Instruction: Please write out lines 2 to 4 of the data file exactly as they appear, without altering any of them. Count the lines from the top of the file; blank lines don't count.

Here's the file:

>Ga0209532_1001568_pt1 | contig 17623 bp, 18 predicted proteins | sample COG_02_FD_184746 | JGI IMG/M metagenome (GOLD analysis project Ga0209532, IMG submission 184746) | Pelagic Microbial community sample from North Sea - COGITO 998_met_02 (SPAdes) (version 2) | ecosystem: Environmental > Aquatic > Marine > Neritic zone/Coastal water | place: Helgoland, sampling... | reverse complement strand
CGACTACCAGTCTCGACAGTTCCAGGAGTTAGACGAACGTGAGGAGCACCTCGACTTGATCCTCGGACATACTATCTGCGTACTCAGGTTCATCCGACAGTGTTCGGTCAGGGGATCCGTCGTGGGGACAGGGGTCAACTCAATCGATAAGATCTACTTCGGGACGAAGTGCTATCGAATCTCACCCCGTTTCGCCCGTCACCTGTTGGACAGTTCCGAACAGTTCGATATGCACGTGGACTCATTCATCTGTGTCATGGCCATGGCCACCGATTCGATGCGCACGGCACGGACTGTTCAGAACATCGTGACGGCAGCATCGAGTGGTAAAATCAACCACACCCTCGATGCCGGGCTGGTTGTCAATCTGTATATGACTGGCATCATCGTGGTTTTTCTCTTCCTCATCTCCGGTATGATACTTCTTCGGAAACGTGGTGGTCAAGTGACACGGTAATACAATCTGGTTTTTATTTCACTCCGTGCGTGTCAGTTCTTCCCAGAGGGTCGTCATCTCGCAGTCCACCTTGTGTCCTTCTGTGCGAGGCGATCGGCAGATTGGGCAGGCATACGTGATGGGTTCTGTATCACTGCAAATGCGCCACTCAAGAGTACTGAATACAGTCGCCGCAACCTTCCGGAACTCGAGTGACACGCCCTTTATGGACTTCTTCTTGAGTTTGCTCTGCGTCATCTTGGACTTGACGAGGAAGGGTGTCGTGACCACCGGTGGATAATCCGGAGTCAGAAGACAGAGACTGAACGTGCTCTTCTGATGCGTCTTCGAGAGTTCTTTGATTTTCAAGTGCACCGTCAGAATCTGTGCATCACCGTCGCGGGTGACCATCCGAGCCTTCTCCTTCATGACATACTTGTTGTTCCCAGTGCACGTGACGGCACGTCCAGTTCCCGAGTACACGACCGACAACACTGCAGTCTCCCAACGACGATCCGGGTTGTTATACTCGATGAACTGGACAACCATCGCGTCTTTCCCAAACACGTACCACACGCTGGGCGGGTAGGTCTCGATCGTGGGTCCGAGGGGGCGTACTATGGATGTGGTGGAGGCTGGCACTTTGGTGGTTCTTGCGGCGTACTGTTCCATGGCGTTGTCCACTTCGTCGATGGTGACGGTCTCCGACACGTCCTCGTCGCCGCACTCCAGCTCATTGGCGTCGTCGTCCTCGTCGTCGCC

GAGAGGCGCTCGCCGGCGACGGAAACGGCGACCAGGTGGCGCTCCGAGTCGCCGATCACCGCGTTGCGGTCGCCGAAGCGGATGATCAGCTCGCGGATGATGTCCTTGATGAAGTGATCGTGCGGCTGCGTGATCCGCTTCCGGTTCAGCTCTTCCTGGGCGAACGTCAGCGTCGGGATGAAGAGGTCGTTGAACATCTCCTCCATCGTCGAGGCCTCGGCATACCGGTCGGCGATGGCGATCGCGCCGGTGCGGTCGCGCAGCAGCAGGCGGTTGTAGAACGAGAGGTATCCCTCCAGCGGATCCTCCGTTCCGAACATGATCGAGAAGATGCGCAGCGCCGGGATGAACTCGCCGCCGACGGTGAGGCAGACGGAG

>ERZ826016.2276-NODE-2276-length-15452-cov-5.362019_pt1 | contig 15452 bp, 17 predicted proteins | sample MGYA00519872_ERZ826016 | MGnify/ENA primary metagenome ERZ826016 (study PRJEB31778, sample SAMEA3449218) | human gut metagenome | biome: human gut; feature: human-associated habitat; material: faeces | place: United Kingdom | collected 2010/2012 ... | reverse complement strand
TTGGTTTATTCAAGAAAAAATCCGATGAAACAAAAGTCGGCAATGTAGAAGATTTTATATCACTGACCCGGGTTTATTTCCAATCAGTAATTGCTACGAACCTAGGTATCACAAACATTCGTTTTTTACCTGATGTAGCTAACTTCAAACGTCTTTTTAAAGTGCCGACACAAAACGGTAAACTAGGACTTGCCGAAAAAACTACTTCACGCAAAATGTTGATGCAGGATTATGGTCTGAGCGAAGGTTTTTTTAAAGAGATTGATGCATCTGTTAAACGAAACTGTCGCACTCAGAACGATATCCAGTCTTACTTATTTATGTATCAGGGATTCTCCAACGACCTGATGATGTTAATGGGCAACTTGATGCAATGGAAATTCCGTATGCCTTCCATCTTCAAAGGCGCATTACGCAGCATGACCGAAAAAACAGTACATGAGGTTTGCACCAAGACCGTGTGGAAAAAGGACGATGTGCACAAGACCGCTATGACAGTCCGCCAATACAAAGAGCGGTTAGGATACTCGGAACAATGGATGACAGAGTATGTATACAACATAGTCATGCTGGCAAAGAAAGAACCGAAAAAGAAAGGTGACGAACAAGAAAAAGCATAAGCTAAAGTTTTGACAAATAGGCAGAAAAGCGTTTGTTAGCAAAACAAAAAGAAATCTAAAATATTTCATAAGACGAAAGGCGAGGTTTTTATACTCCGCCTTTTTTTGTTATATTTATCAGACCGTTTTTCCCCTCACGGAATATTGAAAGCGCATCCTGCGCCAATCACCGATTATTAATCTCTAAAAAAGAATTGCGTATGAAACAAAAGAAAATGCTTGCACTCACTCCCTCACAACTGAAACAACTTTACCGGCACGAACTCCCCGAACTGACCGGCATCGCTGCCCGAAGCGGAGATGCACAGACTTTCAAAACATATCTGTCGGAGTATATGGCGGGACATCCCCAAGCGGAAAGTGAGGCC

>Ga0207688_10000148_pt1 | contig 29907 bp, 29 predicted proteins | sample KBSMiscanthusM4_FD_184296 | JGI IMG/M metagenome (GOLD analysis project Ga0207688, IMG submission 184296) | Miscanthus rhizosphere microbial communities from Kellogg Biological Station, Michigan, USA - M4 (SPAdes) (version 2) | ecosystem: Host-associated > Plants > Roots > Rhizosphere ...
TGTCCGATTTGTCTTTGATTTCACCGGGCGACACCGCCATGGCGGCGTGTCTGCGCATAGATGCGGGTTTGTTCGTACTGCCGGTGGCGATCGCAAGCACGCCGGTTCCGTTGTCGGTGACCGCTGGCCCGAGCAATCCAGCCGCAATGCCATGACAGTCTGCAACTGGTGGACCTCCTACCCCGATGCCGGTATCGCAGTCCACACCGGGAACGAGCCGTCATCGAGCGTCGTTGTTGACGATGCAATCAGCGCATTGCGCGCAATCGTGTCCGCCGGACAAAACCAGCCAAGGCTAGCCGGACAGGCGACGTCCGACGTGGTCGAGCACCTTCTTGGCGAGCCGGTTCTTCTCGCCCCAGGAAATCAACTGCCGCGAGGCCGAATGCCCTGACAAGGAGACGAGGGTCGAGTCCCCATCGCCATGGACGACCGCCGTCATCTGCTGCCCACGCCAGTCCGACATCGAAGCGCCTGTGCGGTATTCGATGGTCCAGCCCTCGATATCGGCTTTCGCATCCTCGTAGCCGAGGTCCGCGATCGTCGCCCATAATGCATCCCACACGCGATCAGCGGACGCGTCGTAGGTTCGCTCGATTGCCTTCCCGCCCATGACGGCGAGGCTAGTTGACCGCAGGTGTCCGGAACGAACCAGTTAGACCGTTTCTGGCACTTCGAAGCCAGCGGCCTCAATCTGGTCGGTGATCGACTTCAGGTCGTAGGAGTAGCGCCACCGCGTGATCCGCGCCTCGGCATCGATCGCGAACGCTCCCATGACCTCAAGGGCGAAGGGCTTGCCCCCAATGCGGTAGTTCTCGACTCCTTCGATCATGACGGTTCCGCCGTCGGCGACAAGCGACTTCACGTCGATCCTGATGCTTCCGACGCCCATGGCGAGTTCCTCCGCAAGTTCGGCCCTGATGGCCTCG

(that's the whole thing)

CGACTACCAGTCTCGACAGTTCCAGGAGTTAGACGAACGTGAGGAGCACCTCGACTTGATCCTCGGACATACTATCTGCGTACTCAGGTTCATCCGACAGTGTTCGGTCAGGGGATCCGTCGTGGGGACAGGGGTCAACTCAATCGATAAGATCTACTTCGGGACGAAGTGCTATCGAATCTCACCCCGTTTCGCCCGTCACCTGTTGGACAGTTCCGAACAGTTCGATATGCACGTGGACTCATTCATCTGTGTCATGGCCATGGCCACCGATTCGATGCGCACGGCACGGACTGTTCAGAACATCGTGACGGCAGCATCGAGTGGTAAAATCAACCACACCCTCGATGCCGGGCTGGTTGTCAATCTGTATATGACTGGCATCATCGTGGTTTTTCTCTTCCTCATCTCCGGTATGATACTTCTTCGGAAACGTGGTGGTCAAGTGACACGGTAATACAATCTGGTTTTTATTTCACTCCGTGCGTGTCAGTTCTTCCCAGAGGGTCGTCATCTCGCAGTCCACCTTGTGTCCTTCTGTGCGAGGCGATCGGCAGATTGGGCAGGCATACGTGATGGGTTCTGTATCACTGCAAATGCGCCACTCAAGAGTACTGAATACAGTCGCCGCAACCTTCCGGAACTCGAGTGACACGCCCTTTATGGACTTCTTCTTGAGTTTGCTCTGCGTCATCTTGGACTTGACGAGGAAGGGTGTCGTGACCACCGGTGGATAATCCGGAGTCAGAAGACAGAGACTGAACGTGCTCTTCTGATGCGTCTTCGAGAGTTCTTTGATTTTCAAGTGCACCGTCAGAATCTGTGCATCACCGTCGCGGGTGACCATCCGAGCCTTCTCCTTCATGACATACTTGTTGTTCCCAGTGCACGTGACGGCACGTCCAGTTCCCGAGTACACGACCGACAACACTGCAGTCTCCCAACGACGATCCGGGTTGTTATACTCGATGAACTGGACAACCATCGCGTCTTTCCCAAACACGTACCACACGCTGGGCGGGTAGGTCTCGATCGTGGGTCCGAGGGGGCGTACTATGGATGTGGTGGAGGCTGGCACTTTGGTGGTTCTTGCGGCGTACTGTTCCATGGCGTTGTCCACTTCGTCGATGGTGACGGTCTCCGACACGTCCTCGTCGCCGCACTCCAGCTCATTGGCGTCGTCGTCCTCGTCGTCGCC

GAGAGGCGCTCGCCGGCGACGGAAACGGCGACCAGGTGGCGCTCCGAGTCGCCGATCACCGCGTTGCGGTCGCCGAAGCGGATGATCAGCTCGCGGATGATGTCCTTGATGAAGTGATCGTGCGGCTGCGTGATCCGCTTCCGGTTCAGCTCTTCCTGGGCGAACGTCAGCGTCGGGATGAAGAGGTCGTTGAACATCTCCTCCATCGTCGAGGCCTCGGCATACCGGTCGGCGATGGCGATCGCGCCGGTGCGGTCGCGCAGCAGCAGGCGGTTGTAGAACGAGAGGTATCCCTCCAGCGGATCCTCCGTTCCGAACATGATCGAGAAGATGCGCAGCGCCGGGATGAACTCGCCGCCGACGGTGAGGCAGACGGAG

>ERZ826016.2276-NODE-2276-length-15452-cov-5.362019_pt1 | contig 15452 bp, 17 predicted proteins | sample MGYA00519872_ERZ826016 | MGnify/ENA primary metagenome ERZ826016 (study PRJEB31778, sample SAMEA3449218) | human gut metagenome | biome: human gut; feature: human-associated habitat; material: faeces | place: United Kingdom | collected 2010/2012 ... | reverse complement strand